Jörn Thiede and Annik M. Myhre


  During Leg 151, seven locations were drilled in the western Norwegian-Greenland Sea, in Fram Strait, and on the Yermak Plateau. These sites allow us to address the paleoceanographic and climatic history of the surface- and bottom-water masses in high Northern Hemisphere deep-sea basins, of the mode and pattern of water exchange between the Arctic Ocean and the Norwegian-Greenland Sea through Fram Strait, and the Neogene and Quaternary history of glaciation of the surrounding shelves and land regions. A detailed and well-developed pelagic biochronology has been defined for all of the sites, allowing correlation of their stratigraphic record to sedimentary sequences from lower latitudes. Except for a few short-lived interruptions caused by hiatuses, the entire paleoceanographic history from the Eocene, when the Norwegian-Greenland Sea was small and narrow, to the Quaternary can be described.
  When the Norwegian-Greenland Sea was small and consisted of a sequence of narrow basins, surface water penetrated the area from the North Atlantic Ocean and brought temperate to subtropical siliceous faunas and floras. Only during the latter part of the Oligocene and the early part of the Miocene did cool to temperate water develop. The first signs of marine ice covers or the presence of icebergs developed during the late Miocene, earlier on the Iceland Plateau, later in the northern and eastern part of the investigated region. The influence of the marine ice covers and of the influx of icebergs, first from Greenland and later from northwestern Europe, increased during the course of the Pliocene until it reached an important threshold approximately 3 to 4 Ma off southern Greenland and only 2.6 Ma in Fram Strait and off northwestern Europe. This is interpreted as an increase in the dynamics and growth of the ice caps on either side of the Norwegian-Greenland Sea.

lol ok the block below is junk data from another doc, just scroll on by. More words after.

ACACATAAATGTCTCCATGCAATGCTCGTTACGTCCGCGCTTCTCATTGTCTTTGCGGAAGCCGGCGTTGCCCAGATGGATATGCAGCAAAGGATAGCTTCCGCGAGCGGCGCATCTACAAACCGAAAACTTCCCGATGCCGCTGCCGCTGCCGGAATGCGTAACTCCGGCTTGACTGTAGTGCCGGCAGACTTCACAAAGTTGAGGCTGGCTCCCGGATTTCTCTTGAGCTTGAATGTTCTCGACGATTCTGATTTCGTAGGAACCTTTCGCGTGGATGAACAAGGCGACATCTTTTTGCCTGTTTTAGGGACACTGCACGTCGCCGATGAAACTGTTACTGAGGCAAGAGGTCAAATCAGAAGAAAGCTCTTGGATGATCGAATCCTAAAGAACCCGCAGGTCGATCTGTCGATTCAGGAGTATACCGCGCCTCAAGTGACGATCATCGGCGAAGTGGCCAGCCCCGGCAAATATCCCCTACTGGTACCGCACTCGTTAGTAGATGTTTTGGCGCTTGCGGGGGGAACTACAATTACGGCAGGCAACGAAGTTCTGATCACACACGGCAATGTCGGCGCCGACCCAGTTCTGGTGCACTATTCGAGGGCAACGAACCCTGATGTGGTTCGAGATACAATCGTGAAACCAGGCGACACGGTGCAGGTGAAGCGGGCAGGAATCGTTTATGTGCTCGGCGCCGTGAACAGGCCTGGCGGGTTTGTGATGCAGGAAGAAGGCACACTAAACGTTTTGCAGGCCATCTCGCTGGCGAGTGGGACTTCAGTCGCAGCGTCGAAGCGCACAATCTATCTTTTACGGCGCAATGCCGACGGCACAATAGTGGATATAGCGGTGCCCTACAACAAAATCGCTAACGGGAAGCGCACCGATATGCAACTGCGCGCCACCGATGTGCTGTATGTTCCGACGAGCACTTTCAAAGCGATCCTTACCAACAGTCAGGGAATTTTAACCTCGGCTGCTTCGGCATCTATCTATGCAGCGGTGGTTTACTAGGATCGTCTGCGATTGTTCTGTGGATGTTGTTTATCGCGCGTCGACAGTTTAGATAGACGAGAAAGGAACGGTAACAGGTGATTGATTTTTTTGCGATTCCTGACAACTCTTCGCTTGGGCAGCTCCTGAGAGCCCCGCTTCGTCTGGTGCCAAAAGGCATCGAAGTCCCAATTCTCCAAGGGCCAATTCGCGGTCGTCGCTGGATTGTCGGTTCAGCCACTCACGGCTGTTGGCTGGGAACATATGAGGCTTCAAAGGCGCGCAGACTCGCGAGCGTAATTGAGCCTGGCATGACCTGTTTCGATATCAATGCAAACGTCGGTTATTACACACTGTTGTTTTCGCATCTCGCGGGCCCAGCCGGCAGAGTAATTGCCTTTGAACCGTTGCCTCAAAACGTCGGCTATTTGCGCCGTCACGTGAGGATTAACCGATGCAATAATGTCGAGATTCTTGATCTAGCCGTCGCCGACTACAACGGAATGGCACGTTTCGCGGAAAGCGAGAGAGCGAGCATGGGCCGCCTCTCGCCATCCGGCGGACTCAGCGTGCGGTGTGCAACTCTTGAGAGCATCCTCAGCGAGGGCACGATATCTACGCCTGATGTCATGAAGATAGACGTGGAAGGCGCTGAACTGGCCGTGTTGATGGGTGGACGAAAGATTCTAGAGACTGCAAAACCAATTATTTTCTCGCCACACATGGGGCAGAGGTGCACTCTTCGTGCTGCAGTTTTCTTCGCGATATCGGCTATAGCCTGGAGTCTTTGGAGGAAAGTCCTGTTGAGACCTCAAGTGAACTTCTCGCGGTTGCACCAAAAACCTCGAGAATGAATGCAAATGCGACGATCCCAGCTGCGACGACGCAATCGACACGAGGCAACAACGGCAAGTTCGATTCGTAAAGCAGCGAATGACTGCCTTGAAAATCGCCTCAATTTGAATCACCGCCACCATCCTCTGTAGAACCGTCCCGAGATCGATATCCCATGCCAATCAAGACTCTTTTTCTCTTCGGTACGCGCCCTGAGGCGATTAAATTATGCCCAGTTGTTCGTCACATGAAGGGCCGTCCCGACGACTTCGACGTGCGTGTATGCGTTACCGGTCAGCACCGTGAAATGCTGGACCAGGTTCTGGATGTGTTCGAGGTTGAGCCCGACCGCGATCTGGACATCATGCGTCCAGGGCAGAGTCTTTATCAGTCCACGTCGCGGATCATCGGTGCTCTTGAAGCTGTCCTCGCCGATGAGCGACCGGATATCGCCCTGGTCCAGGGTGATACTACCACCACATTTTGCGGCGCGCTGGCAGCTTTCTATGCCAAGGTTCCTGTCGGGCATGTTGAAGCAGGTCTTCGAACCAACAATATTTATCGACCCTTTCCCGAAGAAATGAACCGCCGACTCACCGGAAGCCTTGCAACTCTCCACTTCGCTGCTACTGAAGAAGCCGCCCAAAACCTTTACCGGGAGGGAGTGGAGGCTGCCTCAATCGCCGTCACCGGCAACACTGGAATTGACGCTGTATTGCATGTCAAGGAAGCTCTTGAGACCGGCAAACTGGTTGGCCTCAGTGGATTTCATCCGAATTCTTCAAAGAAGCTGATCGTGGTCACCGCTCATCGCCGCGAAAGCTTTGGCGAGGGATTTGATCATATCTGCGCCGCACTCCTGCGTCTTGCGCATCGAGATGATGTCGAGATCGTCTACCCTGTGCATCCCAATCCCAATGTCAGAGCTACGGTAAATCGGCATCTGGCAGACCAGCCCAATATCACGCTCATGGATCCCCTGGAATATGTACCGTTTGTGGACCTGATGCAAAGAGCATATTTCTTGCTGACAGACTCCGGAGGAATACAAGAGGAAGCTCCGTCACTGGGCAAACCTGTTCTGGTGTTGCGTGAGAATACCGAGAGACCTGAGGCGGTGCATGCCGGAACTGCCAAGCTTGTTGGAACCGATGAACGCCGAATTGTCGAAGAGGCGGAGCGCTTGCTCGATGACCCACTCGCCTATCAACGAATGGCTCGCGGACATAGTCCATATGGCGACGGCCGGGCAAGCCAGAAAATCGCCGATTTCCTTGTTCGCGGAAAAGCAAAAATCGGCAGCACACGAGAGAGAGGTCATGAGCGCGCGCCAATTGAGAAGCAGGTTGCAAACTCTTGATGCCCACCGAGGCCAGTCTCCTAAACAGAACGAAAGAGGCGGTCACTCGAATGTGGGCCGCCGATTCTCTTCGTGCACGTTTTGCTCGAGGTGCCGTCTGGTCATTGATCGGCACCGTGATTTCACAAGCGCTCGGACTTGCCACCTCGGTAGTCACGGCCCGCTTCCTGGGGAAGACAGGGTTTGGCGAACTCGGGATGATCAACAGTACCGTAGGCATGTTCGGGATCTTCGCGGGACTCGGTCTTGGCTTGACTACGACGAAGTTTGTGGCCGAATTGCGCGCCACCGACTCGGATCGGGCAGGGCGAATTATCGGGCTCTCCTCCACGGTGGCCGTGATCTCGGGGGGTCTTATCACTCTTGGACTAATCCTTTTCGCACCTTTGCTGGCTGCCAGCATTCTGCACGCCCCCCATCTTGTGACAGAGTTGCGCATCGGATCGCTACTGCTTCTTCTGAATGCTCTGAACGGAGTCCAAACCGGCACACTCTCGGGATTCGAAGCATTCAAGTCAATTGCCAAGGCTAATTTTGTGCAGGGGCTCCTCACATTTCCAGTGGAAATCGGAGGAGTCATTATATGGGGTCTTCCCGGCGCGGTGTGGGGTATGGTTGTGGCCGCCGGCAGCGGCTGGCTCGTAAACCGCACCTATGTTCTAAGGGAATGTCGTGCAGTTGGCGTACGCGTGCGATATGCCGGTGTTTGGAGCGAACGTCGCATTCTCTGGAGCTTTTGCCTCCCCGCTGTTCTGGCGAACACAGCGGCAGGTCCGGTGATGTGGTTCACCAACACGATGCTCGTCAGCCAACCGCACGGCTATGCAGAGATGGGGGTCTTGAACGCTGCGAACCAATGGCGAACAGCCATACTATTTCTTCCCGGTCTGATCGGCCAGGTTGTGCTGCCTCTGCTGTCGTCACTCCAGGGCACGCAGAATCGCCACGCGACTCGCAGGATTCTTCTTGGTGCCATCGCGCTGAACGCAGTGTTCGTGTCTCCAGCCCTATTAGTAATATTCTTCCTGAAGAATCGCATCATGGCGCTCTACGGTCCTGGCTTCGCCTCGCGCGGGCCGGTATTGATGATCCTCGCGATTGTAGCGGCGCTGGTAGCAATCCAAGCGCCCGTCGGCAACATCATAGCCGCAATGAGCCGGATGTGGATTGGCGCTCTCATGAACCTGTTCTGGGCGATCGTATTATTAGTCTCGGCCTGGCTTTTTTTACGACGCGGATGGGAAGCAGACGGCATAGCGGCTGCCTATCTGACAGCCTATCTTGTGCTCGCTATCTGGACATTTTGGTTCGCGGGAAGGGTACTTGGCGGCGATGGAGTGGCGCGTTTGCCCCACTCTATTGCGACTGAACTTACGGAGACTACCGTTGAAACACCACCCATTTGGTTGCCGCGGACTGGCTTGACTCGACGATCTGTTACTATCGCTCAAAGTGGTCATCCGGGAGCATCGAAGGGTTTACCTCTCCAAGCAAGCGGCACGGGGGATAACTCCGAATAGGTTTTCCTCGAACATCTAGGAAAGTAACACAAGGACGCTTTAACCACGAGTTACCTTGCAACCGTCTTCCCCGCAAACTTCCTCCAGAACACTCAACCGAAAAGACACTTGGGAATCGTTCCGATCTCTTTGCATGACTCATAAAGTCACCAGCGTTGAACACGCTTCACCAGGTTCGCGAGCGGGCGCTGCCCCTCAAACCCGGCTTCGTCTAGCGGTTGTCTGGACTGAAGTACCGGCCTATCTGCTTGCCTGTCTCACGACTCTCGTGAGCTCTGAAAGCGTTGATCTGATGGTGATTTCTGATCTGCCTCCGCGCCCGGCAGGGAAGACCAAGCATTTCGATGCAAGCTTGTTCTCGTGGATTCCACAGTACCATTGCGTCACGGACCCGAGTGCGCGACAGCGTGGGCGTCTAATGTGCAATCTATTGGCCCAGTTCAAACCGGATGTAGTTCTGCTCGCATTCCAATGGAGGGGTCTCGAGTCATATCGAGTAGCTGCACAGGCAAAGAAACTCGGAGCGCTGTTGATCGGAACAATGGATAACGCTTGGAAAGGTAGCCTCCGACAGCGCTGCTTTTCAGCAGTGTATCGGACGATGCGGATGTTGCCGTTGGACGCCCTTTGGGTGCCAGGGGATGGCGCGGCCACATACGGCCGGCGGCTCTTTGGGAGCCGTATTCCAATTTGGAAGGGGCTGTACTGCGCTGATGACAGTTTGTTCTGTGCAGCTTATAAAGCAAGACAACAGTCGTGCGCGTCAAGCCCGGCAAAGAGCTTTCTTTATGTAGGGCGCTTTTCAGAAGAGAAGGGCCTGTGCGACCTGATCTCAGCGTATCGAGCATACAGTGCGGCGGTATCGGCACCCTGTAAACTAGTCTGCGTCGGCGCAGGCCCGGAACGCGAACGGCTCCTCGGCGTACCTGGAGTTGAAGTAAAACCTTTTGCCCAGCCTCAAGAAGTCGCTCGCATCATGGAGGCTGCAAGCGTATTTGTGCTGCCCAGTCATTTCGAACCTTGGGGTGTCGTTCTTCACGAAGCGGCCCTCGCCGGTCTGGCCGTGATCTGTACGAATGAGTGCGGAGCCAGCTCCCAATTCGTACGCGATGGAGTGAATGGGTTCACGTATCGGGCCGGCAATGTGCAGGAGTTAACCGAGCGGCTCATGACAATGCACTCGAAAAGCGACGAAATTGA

In the course of the Pliocene and Quaternary, rapid changes between glacials and interglacials can be observed. Some of the sediment properties reflect Milankovitch frequencies: in the earlier part of the history these were mainly obliquity-related; during the past 600-700 k.y. that were mainly eccentricity-related. A temperate interval in the middle Pliocene interrupted the history of the delivery of ice-rafting even in Fram Strait and coincided well with the development of boreal forests on northeastern Greenland. Site 907 on the central Iceland Plateau received large quantities of volcanic ash related to the volcanism developed on Iceland and potentially also on Jan Mayen. Site 908 on the Hovgård Ridge allows us to address the tectonic history of the opening of Fram Strait and of the subsidence of the Hovgård "microcontinent." The drill sites of the Yermak Plateau are heavily influenced by sediments related to the development of glaciation on Svalbard. Site 910 penetrated a clearly overconsolidated part of the sequence and seems to have been overridden by the Svalbard ice cap, prior to ~600 ka.

Date of initial receipt: 7 March 1996
Date of acceptance: 31 May 1996

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